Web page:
American Conservatives Against John McCain’s Foreign Policy

A few sessions from now we’ll analyze international relations from a state-level perspective.  The great debate in IR, with respect to the state level, is whether state level characteristics such as economic system, political regime, etc., are determinative in explaining and predicting state behavior at the international level.  As we have already discussed, the neorealists have a ready answer: the only state-level characteristic that matters in foreign affairs is power.  The liberals, of course, have a different viewpoint, as do radicals and constructivists.   Notice one word that was absent from the preceding two sentences–conservative.  What are the elements of a conservative foreign policy?  [There is, of course, a neoconservative approach (or theory) in IR, but what about conservative, with the neo prefix?  Moreover, does the ideological viewpoint of the U.S. President matter in the way that foreign policy decisions in the White House are made?

To help answer the second question, I would like to introduce you to a group of self-professed American conservatives, who banded together in 2002 and created The American Conservative magazine.  How do those in charge of the magazine define conservatism and what are their views of the upcoming presidential election?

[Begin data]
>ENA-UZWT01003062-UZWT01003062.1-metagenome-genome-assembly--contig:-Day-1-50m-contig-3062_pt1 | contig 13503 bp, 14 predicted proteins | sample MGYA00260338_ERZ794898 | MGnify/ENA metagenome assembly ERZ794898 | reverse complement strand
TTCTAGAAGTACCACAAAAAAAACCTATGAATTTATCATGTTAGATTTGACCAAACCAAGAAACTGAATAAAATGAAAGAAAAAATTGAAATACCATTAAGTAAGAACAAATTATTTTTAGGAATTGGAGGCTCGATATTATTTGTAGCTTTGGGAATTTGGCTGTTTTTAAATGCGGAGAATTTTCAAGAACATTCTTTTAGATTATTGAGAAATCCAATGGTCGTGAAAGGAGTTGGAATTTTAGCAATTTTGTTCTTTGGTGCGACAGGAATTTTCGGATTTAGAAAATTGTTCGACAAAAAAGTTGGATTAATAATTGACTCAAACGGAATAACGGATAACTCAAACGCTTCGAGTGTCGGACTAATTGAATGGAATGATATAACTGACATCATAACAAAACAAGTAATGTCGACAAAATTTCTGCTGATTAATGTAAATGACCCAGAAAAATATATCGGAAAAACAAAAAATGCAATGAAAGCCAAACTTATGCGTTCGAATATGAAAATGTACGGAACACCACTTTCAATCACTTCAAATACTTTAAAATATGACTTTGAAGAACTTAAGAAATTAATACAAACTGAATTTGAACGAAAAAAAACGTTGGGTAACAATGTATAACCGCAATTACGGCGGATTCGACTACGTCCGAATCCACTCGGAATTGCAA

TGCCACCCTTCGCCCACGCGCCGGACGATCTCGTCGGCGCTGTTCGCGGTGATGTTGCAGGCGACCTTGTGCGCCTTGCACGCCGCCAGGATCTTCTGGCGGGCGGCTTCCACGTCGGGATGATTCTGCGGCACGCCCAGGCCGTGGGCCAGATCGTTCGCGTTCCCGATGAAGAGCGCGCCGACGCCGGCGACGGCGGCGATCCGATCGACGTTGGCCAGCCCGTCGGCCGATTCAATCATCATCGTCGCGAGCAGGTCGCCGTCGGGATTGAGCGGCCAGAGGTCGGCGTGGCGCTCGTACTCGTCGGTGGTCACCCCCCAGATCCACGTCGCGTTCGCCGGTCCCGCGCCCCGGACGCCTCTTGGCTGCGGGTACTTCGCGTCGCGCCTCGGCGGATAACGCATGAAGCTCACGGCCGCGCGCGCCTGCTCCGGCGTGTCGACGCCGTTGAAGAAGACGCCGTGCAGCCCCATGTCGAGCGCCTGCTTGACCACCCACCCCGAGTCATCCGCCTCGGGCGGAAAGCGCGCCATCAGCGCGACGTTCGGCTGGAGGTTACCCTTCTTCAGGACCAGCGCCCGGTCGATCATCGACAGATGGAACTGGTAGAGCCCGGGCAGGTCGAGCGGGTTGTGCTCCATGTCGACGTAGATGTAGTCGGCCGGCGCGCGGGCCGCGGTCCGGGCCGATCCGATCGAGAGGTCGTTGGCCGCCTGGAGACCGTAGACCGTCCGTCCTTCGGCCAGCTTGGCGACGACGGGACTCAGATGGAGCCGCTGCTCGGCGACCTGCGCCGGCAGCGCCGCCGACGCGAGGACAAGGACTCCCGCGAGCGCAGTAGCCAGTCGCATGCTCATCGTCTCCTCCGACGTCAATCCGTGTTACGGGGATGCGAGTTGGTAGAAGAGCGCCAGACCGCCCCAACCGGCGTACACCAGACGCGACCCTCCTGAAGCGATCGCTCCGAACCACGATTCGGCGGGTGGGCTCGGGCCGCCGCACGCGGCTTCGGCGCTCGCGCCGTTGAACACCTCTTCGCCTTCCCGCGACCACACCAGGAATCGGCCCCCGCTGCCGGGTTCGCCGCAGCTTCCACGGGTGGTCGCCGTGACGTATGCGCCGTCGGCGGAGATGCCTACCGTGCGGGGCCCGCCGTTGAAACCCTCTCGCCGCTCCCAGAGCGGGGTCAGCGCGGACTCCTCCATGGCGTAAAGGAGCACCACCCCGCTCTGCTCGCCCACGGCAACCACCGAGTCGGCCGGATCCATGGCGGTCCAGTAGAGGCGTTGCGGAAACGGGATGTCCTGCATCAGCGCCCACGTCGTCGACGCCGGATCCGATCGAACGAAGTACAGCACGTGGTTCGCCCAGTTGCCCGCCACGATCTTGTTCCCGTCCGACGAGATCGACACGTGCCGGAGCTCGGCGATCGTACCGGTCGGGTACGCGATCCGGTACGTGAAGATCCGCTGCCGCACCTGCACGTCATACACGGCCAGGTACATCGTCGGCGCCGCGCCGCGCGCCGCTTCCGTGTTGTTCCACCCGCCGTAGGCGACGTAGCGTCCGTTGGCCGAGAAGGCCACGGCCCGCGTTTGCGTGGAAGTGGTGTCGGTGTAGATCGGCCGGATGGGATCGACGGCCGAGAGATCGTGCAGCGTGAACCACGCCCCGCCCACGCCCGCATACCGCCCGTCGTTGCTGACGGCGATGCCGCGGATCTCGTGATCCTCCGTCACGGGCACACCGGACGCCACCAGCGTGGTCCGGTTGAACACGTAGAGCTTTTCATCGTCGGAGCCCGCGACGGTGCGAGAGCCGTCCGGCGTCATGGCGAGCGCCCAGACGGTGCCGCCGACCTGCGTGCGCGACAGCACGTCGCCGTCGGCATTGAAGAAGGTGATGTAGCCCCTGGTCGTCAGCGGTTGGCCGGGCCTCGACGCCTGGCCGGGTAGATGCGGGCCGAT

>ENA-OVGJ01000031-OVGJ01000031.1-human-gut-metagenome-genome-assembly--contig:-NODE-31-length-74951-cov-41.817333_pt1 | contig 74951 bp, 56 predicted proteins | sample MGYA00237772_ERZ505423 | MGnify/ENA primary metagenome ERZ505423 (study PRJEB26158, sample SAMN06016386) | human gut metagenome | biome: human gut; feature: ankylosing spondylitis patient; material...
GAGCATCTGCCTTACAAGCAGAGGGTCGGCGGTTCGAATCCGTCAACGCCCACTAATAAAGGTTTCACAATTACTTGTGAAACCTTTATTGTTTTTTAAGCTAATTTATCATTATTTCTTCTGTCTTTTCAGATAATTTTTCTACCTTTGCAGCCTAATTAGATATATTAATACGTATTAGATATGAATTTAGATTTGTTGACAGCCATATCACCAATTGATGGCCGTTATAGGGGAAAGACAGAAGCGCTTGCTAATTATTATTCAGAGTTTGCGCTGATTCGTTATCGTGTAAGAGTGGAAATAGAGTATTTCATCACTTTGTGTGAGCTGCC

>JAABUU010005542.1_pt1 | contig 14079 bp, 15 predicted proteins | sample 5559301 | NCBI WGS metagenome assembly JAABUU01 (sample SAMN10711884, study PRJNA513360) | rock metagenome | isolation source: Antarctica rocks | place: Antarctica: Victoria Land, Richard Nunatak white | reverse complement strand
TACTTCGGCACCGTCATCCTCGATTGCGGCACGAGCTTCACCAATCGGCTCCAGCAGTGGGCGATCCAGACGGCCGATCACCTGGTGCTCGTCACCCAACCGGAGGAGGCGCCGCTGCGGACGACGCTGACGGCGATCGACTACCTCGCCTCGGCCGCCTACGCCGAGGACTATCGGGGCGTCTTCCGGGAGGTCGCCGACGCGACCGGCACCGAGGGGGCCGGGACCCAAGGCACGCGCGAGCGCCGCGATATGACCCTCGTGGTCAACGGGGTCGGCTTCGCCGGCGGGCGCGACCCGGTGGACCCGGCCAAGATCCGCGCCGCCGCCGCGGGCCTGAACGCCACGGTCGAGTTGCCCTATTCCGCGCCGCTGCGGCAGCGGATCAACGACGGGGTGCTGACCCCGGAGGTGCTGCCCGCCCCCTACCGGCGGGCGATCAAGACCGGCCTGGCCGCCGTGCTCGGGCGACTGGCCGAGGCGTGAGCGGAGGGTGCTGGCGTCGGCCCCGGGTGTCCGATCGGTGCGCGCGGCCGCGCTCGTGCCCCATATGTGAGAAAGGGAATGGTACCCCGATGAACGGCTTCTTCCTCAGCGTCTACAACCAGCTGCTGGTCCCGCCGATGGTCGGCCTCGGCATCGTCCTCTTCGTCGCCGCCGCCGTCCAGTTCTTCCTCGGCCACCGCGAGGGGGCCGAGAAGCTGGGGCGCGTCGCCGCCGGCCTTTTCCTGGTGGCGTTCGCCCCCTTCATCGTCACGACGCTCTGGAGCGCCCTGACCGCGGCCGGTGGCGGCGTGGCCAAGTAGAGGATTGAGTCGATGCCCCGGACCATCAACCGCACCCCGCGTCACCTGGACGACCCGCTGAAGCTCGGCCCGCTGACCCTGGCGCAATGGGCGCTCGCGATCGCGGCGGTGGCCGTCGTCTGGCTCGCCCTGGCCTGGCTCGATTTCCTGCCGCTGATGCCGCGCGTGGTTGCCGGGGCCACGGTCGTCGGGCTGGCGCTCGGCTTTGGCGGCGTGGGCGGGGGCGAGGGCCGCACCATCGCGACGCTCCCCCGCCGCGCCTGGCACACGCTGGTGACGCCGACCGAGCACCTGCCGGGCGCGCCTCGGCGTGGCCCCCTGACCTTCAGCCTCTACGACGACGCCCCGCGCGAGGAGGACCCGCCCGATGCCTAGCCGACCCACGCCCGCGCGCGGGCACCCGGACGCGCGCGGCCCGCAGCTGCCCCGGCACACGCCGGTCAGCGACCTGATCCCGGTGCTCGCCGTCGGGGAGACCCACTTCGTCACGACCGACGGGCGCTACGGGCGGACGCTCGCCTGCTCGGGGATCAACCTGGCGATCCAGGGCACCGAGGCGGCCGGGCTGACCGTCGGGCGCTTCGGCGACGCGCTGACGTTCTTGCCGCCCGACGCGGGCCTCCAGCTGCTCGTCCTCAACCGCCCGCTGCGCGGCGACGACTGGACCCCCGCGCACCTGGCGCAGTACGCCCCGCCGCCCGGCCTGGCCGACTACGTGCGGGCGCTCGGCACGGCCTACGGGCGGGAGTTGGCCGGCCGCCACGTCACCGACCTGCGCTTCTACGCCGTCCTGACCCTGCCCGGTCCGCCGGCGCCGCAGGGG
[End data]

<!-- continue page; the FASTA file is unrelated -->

We believe conservatism to be the most natural political tendency, rooted in man’s taste for the familiar, for family, for faith in God. We believe that true conservatism has a predisposition for the institutions and mores that exist. So much of what passes for contemporary conservatism is wedded to a kind of radicalism—fantasies of global hegemony, the hubristic notion of America as a universal nation for all the world’s peoples, a hyperglobal economy. In combination with an increasingly unveiled contempt for America’s long-standing allies, this is more a recipe for disaster.

Against it, we take our stand.

Consistent with their view of conservatism, they are worried (terrified?) with the prospect of a McCain presidency.  Rather than excerpt from a recent article in the magazine that assesses what a President McCain means for the future of American foreign policy, I’ll provide a link to the article and give you the title and a shot of the cover:

“The Madness of John McCain–A militarist suffering from acute narcissism and armed with the Bush Doctrine is not fit to be commander in chief.”


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